Jim Mahoney, former CEO of Battelle for Kids, recaps Tara Westover’s memoir. Read an excerpt from his Book Notes blog and register to hear Westover discuss her memoir on Thursday, September 6th at 3:30p.m. at Franklin Park Conservatory. Ohio State’s Crane Center for Early Childhood Research and Policy is hosting the free event through its Crane Lecture Series. Learn more about Jim—including his monthly Book Notes—on his website.
Book Notes: Tara Westover’s “Educated”
By Jim Mahoney
“The patience to read things I could not yet understand.” Tara Westover
Dad said “public school was a ploy by the government to lead children away from God”, while grandma added we should be in school and not “roaming the mountain like savages.” So begins the compelling memoir of Tara Westover, raised in the rural shadows of Buck’s Peak in Idaho. Tara was one of seven children who grew up with parents who hated the government and believed the highly publicized Weaver family had been murdered by them for not sending their children to school. Her mother was a midwife and the few dollars she earned from that along with her Dad’s metal scrapping provided for the family’s income.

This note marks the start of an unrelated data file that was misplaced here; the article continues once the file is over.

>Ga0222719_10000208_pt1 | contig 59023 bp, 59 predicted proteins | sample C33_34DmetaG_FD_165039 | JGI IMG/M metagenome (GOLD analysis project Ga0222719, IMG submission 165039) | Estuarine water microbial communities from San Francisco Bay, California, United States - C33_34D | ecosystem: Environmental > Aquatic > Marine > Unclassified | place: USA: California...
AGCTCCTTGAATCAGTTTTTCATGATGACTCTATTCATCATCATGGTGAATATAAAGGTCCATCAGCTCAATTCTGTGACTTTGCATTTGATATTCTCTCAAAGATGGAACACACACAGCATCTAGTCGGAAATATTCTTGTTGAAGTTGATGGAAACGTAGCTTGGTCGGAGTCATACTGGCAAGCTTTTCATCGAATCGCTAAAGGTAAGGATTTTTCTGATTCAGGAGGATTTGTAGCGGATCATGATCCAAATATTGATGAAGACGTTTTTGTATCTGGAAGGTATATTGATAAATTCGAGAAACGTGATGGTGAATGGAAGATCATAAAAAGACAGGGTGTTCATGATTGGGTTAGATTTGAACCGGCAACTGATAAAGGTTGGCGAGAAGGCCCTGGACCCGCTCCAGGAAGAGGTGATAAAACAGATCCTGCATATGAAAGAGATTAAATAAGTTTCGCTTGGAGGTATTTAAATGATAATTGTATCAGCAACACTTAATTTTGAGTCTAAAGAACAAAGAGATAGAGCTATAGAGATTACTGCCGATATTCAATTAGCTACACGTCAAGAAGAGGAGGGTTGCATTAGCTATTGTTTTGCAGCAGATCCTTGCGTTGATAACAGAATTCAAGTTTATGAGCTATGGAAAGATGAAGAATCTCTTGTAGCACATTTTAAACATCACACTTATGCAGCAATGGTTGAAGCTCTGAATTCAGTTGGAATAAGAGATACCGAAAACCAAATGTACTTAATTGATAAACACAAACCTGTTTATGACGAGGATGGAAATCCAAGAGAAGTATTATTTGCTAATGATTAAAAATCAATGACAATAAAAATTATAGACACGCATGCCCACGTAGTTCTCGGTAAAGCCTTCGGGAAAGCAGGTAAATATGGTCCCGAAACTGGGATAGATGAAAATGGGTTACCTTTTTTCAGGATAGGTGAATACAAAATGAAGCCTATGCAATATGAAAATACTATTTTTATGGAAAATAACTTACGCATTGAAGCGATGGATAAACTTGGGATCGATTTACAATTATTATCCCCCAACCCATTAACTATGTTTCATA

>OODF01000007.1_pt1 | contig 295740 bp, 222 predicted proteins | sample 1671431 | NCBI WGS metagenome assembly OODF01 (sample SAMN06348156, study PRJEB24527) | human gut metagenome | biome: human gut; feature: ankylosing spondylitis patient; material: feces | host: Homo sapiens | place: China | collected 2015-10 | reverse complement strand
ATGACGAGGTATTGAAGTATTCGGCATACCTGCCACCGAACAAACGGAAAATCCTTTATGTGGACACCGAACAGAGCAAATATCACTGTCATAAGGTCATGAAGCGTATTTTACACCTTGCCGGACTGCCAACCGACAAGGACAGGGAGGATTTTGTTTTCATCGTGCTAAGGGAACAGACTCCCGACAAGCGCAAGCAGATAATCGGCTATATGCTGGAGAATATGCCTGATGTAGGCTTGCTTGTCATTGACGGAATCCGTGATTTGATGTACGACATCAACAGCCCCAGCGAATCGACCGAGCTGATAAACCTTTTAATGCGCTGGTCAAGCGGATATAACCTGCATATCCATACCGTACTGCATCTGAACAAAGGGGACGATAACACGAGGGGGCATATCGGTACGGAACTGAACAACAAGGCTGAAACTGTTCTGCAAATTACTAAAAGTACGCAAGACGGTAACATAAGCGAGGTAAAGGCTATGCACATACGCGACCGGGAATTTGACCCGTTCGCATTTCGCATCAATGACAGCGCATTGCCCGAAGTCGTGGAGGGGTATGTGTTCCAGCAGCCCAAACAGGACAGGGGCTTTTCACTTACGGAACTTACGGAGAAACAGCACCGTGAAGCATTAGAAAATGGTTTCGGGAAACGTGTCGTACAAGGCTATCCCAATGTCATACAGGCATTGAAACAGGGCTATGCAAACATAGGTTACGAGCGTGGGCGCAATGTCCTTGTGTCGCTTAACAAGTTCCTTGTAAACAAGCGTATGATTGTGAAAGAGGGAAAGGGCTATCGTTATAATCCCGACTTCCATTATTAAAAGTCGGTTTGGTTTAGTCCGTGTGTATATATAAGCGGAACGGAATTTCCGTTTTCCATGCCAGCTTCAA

Dad got rid of the telephone, stopped renewing his driver’s license, quit insuring their automobile, and began hoarding food for what he believed would soon be the end. Paranoia of the government and religious fundamentalism became developmental staples for the children growing up. Mother would tell people that the kids didn’t go to school so she could provide a better education at home, yet most days there was very little especially for the boys who accompanied their Dad to the junkyard to learn more practical skills. Then, Mom became more like Dad and by the time Tara was eight, school even at home, was largely over. Tara spent countless hours in junkyards jumping cars, looting in others, and imagining all sorts of things. She had, according to her, learned to read from her mother and read the Book of Mormon twice, wrote short essays for herself, and tried to read compilations that her Dad had kept of journals, speeches, etc. from early Mormons.
Think of that. A child with no formal education, scant attention at home for literacy or numeracy, and certainly no support to go to college wanted to attend. But she persisted. And finally at seventeen she was admitted to Brigham Young University, and later Trinity College in Cambridge. In 2010, she was a visiting fellow at Harvard. Her new selfhood is many things by her own admission. Transformation. Metamorphosis. Falsity. Betrayal. But it is best described by her as EDUCATED.